In the counseling career discovery section, you’ll find a variety of resources, including video recordings from industry professionals in a variety of counseling specializations, as well as many of your professors. In these recordings, you’ll hear about the person’s background and path into counseling psychology and get a better understanding about the ins and outs and day-to-day highlights and challenges they’ve experienced in their careers. Let me share a brief snippet to give you a better understanding of what these valuable videos include. This video features Dr. Tamba-Kuii Bailey, who is currently an assistant professor in the program and assistant vice provost for diversity, equity and inclusion. What advice would you give to people looking into a similar career path?
Dr. Tamba-Kuii Bailey, Faculty Member – From Video in Career Discovery Section: I would say the thing I’ve learned is that that no two career paths are the same. I think that’s important to think about and to be okay with the ambiguity or the uncertainty of something. When I was in college, I actually started out as a biology major. I just knew. I was like, I’m going to try to apply to medical school and go to med school. I had a friend in my freshman year going into my sophomore year. He was like, “I’m taking psychology.” I was like, “You’re doing what?” “I’m taking psychology.”
He was like, “You need to take this person. If you go take a class, take this person for the intro psych.” And I was like, “Okay, whatever. I’ll take this first. Whatever.” It was a meaningful class. One, it was a major changing class because I was like, “I’m going to be a psychology major now.” But I think the other thing though is that it wasn’t a traditional path. It wasn’t I started out psychology and I then applied for this. There are some things that are traditional.
I did apply to a counseling master’s, but then I did African American studies, another master’s in African-American studies, and then I came back to counseling psychology. I never thought I would be at the University of North Dakota. I think that we just have to be open to the possibilities that may guide and shape our path.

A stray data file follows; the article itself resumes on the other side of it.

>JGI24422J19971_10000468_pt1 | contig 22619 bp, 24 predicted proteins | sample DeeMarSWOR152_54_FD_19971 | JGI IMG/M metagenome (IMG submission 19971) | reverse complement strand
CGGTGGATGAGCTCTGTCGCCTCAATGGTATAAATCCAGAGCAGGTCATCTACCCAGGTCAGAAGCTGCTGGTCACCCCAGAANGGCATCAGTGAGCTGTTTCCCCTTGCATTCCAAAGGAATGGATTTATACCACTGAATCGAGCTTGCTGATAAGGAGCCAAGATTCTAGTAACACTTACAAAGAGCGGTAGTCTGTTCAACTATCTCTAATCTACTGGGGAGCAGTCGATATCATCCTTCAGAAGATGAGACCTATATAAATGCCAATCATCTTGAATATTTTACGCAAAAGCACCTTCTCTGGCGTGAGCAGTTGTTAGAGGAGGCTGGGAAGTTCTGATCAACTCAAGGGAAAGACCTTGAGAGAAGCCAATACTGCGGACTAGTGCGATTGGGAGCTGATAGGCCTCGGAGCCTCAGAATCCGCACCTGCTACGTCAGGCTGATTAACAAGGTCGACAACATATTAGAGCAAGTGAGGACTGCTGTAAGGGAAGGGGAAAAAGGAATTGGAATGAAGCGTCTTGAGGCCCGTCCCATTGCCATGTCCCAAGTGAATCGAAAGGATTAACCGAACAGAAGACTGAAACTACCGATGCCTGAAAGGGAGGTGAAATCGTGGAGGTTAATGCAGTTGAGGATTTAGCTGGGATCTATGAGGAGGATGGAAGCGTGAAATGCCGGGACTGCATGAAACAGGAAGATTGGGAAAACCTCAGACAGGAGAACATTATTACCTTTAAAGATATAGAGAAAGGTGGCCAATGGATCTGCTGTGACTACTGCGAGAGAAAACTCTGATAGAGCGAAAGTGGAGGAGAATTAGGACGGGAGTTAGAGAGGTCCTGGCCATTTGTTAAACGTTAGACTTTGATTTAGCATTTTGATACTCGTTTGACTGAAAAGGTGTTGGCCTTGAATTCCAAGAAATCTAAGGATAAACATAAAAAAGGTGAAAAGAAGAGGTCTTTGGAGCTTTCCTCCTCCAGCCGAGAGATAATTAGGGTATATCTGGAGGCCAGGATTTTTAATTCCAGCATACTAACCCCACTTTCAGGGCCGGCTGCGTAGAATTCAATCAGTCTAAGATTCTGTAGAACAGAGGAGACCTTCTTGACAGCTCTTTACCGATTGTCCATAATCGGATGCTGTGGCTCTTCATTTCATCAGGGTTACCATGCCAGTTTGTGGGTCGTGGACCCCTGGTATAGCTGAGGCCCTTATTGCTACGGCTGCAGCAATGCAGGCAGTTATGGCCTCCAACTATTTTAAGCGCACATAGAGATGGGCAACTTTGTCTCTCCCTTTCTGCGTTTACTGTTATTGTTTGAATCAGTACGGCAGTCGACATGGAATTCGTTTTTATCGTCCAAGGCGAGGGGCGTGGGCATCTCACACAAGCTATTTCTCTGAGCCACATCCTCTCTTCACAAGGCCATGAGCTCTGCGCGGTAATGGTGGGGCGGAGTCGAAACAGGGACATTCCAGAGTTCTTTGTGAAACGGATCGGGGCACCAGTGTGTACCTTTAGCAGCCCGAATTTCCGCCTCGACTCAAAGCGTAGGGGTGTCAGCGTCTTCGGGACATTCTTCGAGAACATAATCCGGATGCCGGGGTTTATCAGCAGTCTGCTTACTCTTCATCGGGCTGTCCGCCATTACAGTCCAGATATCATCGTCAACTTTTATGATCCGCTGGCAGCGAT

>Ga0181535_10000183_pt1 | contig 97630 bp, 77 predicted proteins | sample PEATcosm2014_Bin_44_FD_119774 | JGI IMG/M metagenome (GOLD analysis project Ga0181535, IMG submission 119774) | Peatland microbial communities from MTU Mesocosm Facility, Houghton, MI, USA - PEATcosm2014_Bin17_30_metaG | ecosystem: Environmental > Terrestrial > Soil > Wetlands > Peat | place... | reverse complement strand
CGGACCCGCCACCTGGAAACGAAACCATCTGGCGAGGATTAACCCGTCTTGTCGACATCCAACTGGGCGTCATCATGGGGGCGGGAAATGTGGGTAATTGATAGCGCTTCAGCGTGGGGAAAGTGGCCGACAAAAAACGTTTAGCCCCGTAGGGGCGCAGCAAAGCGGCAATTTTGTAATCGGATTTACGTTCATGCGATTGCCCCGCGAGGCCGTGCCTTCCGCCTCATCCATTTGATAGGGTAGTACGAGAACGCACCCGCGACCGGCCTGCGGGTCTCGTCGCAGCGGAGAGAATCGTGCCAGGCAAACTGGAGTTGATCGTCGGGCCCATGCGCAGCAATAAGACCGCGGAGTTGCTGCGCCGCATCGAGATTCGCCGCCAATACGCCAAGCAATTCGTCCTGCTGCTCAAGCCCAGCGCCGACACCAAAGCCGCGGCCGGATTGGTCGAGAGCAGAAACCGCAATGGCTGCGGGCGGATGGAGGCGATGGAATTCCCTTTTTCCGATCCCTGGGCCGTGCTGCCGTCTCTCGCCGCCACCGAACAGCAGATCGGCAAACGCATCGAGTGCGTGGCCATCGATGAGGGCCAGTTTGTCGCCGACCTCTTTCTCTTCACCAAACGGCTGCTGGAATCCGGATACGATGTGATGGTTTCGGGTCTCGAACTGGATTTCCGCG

Felicia, Student Support Specialist – In Blackboard Platform: This is just one of the many career resource available to our students. Now let’s look at the multicultural competency resources. This features resources related to microaggressions, de-colonizing mental health, and inclusive language. These topics are a major focus in the program, so these multimedia resources are just another avenue for students to supplement their learning and ideally put into practice. Next, let’s check out the new student orientation.
Once you are enrolled in the program, the orientation course is one of the first items you’ll access in Blackboard. It is designed to mirror what a regular program course will look like. So as you navigate through the orientation, you’ll get comfortable with the setup that you’ll be using daily. At the bottom of this menu, an individual course menu, you’ll see links to a 24/7 help desk, tools, libraries, student help resources, and UND tech support.
One thing we suggest is that all students take the time to complete the additional optional trainings, which cover important topics such as APA training, determined clinical competency, research best practices, tips for success as an online student, and technology training. You can even earn digital batches upon completion of some of the modules that you can use on your LinkedIn profile and CV to demonstrate skills to prospective employers. Now let’s jump into a course. This is where you’ll spend the majority of your time in Blackboard.